For me, too sour is this: If I can’t comfortably drink a full 13-ounce pour of a beer, and the acidity is at a level where I’m not enjoying it by the end, that’s too much.
    —Via DRAFT Magazine.

  • 24 April 2017
    An Oregon hops grower/supplier finds that U.S. craft breweries are gravitating away from the American craft mainstay hop, Cascade.
    —Via Craft Brewing Business.

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Pay it forward during American Craft Beer Week

Beer It Forward: American Craft Beer Week 2017

"Beer it forward," the [U.S.] Brewers Association is encouraging 'craft' beer drinkers this week.

Today through Sunday, from 15-21 May 2017, it's American Craft Beer Week, and the BA —the organization which represents "small and independent" American breweries— is urging Americans to double-support those breweries this week. That is, buy a 'craft' beer for oneself and another for someone else.

For the twelfth consecutive year, small and independent brewers across all 50 states will be participating in American Craft Beer Week (ACBW), May 15-21. In the spirit of America’s craft beer culture, camaraderie, and collaboration, beer lovers everywhere are encouraged to #beeritforward and share a craft beer.

Presented by CraftBeer.com—the beer lover site published by the [U.S.] Brewers Association—American Craft Beer Week celebrates America’s 5,300 small and independent brewers through a host of events encouraging beer enthusiasts everywhere to engage in simple acts of craft beer kindness.

“Small, independent brewers are known for their commitment to their communities. They beer it forward year-round through grassroots initiatives and charity work that in turn have a significant impact on our local economies,” said Julia Herz, publisher of CraftBeer.com and craft beer program director at the Brewers Association. “This American Craft Beer Week, we invite the beer-loving public to embrace the theme, and find ways to ‘beer it forward’ as part of the fun.”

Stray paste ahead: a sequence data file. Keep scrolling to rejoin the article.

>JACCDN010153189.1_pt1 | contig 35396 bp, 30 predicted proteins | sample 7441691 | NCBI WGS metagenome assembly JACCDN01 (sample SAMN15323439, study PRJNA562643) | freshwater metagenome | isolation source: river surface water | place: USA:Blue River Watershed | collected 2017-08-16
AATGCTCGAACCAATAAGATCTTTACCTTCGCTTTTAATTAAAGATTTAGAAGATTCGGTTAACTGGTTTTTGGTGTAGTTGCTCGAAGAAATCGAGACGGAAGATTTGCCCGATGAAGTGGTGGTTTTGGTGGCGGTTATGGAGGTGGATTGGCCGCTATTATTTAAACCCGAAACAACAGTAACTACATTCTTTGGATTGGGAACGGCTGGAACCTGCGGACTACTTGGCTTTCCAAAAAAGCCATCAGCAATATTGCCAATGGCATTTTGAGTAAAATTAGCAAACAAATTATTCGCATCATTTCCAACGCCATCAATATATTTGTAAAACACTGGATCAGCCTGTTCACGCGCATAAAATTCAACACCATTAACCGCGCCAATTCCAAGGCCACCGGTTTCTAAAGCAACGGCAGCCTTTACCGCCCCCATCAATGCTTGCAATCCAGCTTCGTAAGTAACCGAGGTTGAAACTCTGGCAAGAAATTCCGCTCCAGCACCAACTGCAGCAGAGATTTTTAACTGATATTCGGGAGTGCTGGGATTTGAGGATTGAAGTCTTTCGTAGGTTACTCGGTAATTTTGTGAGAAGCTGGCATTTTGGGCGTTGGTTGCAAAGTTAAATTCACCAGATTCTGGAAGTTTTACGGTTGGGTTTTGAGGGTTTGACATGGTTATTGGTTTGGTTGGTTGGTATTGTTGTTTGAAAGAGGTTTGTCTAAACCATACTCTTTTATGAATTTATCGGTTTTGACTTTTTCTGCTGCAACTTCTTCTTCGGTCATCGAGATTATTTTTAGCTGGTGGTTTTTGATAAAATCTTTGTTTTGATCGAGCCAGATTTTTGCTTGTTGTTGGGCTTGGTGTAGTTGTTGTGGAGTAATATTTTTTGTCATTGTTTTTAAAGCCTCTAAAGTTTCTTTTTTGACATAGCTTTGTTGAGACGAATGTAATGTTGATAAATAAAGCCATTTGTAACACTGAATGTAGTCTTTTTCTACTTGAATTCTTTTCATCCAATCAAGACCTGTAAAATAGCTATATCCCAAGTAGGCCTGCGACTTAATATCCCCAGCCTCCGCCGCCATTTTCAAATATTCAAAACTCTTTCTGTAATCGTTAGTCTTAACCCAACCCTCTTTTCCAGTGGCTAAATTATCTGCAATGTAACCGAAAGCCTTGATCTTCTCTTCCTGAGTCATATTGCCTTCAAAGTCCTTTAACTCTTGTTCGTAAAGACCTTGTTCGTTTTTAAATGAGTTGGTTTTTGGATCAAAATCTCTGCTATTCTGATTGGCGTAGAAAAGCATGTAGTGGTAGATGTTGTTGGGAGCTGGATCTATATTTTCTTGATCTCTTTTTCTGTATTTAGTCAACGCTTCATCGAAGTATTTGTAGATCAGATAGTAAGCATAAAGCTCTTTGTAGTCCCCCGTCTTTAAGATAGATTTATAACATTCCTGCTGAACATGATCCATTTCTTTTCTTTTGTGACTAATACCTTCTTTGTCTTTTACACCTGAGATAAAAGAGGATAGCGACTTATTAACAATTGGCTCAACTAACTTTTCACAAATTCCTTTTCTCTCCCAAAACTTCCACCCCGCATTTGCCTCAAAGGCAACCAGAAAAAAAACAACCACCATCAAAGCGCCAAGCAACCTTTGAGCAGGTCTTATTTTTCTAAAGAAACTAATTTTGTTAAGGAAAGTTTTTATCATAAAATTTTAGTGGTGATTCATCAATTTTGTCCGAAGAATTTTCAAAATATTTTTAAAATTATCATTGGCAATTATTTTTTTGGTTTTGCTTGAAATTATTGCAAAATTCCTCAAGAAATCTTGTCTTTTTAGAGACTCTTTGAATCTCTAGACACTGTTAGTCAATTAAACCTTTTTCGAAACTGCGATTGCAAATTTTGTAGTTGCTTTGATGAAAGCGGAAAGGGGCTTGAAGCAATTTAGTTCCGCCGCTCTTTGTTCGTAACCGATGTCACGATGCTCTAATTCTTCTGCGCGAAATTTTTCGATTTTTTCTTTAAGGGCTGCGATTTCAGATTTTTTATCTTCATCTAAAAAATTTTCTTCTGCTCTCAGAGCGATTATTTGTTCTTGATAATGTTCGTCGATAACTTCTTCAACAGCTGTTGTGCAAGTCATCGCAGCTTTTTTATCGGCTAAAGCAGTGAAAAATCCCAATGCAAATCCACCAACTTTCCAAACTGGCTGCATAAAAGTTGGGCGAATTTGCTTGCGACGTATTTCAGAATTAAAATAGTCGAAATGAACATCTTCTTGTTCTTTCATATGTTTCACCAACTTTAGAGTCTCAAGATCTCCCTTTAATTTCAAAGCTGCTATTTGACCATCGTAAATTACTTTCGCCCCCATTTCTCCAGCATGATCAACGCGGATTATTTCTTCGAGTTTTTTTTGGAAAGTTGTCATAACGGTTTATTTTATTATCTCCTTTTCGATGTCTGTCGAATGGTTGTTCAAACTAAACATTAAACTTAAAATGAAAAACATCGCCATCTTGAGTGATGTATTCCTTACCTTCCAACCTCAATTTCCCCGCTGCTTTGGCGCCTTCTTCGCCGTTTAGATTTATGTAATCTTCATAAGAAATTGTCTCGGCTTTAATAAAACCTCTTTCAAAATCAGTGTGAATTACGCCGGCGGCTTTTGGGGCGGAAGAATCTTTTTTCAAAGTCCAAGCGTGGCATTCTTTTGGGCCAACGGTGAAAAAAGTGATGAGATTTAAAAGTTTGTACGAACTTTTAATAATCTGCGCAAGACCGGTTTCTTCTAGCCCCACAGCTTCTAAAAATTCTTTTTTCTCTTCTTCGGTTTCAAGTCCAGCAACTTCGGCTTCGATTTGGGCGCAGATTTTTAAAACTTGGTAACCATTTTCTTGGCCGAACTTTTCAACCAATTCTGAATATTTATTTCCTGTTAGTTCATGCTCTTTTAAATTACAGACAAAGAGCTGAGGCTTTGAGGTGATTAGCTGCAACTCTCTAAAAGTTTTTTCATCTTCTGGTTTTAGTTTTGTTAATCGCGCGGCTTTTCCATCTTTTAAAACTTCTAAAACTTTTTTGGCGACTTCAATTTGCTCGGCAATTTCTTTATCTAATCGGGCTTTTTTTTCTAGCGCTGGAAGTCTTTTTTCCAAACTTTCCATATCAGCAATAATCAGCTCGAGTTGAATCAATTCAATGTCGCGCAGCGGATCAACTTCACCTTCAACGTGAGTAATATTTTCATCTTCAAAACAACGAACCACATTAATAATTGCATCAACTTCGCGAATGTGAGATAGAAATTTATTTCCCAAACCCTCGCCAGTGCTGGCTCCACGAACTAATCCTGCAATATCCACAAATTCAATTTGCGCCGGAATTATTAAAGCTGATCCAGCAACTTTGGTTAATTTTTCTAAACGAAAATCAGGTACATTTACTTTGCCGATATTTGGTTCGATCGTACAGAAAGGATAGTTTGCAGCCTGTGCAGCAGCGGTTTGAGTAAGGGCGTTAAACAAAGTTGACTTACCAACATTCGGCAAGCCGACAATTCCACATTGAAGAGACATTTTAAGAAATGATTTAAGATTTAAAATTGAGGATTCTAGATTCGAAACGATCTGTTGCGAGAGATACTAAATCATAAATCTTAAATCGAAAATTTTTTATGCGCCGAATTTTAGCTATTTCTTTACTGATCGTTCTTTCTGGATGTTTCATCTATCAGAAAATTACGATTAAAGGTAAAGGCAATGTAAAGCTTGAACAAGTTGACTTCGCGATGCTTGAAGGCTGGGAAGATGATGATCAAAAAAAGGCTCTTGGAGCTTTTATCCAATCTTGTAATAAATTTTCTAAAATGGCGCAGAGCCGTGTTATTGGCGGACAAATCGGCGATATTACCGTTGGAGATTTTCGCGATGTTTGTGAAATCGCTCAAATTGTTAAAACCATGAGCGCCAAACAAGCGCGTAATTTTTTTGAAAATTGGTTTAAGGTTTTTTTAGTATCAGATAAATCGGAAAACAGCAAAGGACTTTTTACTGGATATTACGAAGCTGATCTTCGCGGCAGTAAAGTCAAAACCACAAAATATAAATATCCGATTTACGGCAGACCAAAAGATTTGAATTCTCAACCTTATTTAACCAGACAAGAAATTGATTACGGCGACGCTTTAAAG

American Craft Beer Week 2017

To help beer lovers make the right sharing choices, CraftBeer.com put together a handy chart to guide them through the expansive selection process. CraftBeer.com has you covered, simplifying the decision making into a few easy to follow steps.

New this year, CraftBeer.com will team up with Geeks Who Drink, a pub trivia organization, to incorporate ACBW into trivia at more than 800 locations across the country. Do not be intimidated to play, Geeks Who Drink is for all levels of beer knowledge and enjoyment. From Monday to Thursday, there will be one round of Pub Trivia dedicated to ACBW. Participating locations can be found on the Quiz Schedule.

Find a brewery to celebrate near you with CraftBeer.com’s Brewery Finder, join the conversation on Twitter with #beeritforward and #ACBW and look for updates on the CraftBeer.com Facebook page and find ways to celebrate on the official ACBW calendar.


The cynic in me could see a ploy to double the sales of member breweries this week, however well-intentioned. So, to 'beer it forward,' I suggest that a 'craft' beer drinker go ahead and purchase the beer(s) of a local brewery (or breweries) this week (and maybe even for the stranger sitting at the next barstool) but then, instead, 'pay it forward.' Donate a dollar or more to charity for every beer she does buy.

I choose option B.